With thousands of books lining the walls inside the aging yellow brick building, the Plymouth County Registry of Deeds in some ways resembles a library. But the overcrowded tables, long lines at the service counters and constant hustle and bustle paint a different picture.

It is precisely that overcrowded atmosphere that Register Richard C. Seibert is looking to change with a proposed new facility on Obery Street. That plan, however, most likely won’t be getting off the ground anytime soon.

Seibert and other registry officials and local politicians are reeling from Gov. Paul Cellucci’s recent veto of a line item in the state’s 2001 budget that would have authorized the financing and construction plans for the new registry to move forward.

“Why the governor vetoed this is a complete mystery to me,” Seibert said. “It was an illogical veto.”

During a tour last week, Assistant Register Peter C. Bennett pointed out areas in almost every room where there are needs for improvement, starting at the 7 North Russell St. building’s front steps. “It’s ironic, being a government agency that is supposed to be promoting laws when we’re in direct violation of them,” Bennett said of the registry’s lack of handicapped accessibility.

“We’re being sued for non-ADA compliance,” Seibert said. “We have handicapped lawyers that use this building frequently, and handicapped members of the community that have to come in here too, and there are no elevators for them and no handicapped restrooms. It’s outrageous what they have to go through to use this facility.”

Inside the building, in a space that was converted from a courtroom, is a recording counter that can handle two or three customers at a time. Others in line wait behind a yellow line on the floor, next to an old-fashioned wood telephone booth. “If you come in here on the 30th of the month, we have you take a number so we don’t have everyone squished in that corner,” Bennett said. “We call up your number, just like a deli counter.”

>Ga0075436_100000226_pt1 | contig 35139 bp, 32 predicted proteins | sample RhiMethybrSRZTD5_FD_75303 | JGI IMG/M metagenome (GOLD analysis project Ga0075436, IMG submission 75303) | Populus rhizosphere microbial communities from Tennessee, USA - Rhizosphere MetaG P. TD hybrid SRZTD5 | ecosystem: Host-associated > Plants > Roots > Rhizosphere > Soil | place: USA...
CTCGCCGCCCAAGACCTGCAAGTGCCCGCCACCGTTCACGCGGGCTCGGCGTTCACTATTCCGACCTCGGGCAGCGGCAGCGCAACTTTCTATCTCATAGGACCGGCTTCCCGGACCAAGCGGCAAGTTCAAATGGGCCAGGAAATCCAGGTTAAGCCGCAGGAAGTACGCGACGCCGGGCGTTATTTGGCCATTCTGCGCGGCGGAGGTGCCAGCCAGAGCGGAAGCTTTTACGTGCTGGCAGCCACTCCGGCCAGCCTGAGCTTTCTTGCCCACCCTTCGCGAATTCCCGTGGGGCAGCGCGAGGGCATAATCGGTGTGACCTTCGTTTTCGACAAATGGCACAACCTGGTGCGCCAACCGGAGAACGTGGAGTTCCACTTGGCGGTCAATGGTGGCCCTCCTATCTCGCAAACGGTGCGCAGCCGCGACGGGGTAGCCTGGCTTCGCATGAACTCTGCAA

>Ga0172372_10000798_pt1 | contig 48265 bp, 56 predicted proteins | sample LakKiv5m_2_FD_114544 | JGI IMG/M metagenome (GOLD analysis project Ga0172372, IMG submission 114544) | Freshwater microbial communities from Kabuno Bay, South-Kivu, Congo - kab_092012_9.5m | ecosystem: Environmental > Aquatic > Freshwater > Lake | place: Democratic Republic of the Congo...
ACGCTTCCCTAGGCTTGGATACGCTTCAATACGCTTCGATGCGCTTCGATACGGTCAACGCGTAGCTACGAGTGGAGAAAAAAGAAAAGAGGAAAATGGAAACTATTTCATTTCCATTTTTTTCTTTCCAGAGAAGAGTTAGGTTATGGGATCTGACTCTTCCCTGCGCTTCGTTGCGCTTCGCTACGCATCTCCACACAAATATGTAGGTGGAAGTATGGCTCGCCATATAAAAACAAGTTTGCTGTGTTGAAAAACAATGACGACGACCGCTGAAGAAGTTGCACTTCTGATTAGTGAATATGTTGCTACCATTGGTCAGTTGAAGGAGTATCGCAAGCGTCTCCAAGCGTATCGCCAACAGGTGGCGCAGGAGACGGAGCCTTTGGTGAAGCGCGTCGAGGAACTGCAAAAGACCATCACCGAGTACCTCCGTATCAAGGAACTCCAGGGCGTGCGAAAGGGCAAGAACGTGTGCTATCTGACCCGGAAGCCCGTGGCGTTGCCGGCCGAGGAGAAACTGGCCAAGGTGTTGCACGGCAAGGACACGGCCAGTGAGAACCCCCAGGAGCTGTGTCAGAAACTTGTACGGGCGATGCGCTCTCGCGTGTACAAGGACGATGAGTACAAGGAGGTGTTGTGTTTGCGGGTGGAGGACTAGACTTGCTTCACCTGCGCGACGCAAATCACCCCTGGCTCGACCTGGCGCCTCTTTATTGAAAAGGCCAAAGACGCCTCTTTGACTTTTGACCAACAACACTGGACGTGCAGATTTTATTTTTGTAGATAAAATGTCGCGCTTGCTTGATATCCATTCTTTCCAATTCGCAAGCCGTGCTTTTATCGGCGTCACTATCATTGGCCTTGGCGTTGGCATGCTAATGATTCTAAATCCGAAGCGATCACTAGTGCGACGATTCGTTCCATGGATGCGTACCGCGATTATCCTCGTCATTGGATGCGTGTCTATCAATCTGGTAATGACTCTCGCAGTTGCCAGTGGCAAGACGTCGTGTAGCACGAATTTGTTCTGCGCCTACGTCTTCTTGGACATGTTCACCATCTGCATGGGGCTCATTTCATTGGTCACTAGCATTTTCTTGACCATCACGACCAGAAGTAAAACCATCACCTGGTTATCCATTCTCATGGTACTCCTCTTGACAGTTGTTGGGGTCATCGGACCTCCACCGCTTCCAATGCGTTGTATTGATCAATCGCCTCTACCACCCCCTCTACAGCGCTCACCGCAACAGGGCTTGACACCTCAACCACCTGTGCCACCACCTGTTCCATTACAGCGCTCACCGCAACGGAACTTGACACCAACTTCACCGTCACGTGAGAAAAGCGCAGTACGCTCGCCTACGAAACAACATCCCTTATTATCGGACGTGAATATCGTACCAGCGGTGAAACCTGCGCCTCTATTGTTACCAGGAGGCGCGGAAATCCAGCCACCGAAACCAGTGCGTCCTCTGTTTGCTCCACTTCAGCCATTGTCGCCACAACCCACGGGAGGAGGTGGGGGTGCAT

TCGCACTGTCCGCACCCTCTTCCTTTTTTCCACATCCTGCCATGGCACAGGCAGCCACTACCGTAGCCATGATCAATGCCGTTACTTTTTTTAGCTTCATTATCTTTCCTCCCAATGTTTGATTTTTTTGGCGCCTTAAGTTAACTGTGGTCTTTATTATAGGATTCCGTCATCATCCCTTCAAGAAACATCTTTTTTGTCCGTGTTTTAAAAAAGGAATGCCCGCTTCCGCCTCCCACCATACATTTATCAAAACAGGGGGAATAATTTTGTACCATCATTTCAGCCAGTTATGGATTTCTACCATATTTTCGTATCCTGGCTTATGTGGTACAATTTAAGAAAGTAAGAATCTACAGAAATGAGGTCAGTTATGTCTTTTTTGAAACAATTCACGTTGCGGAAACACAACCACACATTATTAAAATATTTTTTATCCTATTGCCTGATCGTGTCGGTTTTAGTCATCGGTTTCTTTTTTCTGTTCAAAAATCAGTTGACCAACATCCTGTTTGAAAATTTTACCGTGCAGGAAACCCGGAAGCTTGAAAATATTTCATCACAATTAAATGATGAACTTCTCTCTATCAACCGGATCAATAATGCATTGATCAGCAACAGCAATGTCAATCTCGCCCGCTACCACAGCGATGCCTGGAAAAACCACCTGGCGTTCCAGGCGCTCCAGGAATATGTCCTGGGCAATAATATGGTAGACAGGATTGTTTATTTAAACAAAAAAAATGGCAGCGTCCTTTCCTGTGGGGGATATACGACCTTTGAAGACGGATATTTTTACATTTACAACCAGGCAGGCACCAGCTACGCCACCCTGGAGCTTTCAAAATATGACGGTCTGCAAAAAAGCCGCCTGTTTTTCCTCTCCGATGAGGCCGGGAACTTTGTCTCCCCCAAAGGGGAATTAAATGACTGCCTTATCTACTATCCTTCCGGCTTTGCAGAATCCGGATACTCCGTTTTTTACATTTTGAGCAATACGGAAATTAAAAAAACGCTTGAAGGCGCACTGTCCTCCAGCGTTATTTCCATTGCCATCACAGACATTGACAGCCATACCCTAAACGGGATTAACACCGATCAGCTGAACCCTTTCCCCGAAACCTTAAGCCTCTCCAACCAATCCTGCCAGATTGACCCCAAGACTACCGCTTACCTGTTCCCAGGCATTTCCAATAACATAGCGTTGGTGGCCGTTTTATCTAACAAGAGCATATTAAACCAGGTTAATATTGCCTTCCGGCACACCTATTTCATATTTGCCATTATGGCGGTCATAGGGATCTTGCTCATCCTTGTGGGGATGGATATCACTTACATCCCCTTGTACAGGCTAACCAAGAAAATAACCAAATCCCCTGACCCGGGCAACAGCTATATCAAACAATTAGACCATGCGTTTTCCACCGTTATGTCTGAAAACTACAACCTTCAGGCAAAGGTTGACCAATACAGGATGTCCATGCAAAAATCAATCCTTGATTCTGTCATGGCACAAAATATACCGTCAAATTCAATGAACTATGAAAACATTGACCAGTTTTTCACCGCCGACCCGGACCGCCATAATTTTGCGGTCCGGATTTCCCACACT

Title examiners take up almost all available space at sit-down tables in the large records room as others stand at counters. Record books take up the wall space and then some, now overflowing into hallways and what used to be a private closing room. “Wherever we find wall space, and we won’t be violating any fire law, we use it,” Bennett said.

He pointed out the registry’s lone bookshelf with empty space for storing future records. Seibert said the registry adds about 1,000 new books each year.

“There’s the final bookshelf, then we’re going to have start moving tables out to make room or reduce the size of the older books,” a process which costs the registry $200,000 a year, he said.

In an effort not to disturb possible asbestos insulation in the ceilings and around pipes in the basement, bundles of wires for the registry’s phone system hang from the ceiling suspended by plastic ties. Other electrical cords hang almost haphazardly from the ceiling, dropping down to provide electricity for a computer or a fan.

Seibert said the air quality in the building, which has no central air conditioning, is poor for the storage of permanent documents. The fire protection systems in the building have been termed inadequate.

A 1994 space utilization survey by TBA Architects of Waltham found the registry’s headquarters “functionally obsolete for use as a Registry of Deeds and it would be neither cost effective not operationally desirable to renovate it for the registry’s continued use.”

The $4.6 million plan for the new registry, approved by the Plymouth Board of Selectmen, the Plymouth County Commissioners and the Plymouth County Advisory Board, called for the construction of a 26,000-square-foot facility. The current facility is about 14,000 square feet. In addition to larger office space for registry staff and a main record hall for title research, the new building would have several closing rooms and dedicated office space for title examiners.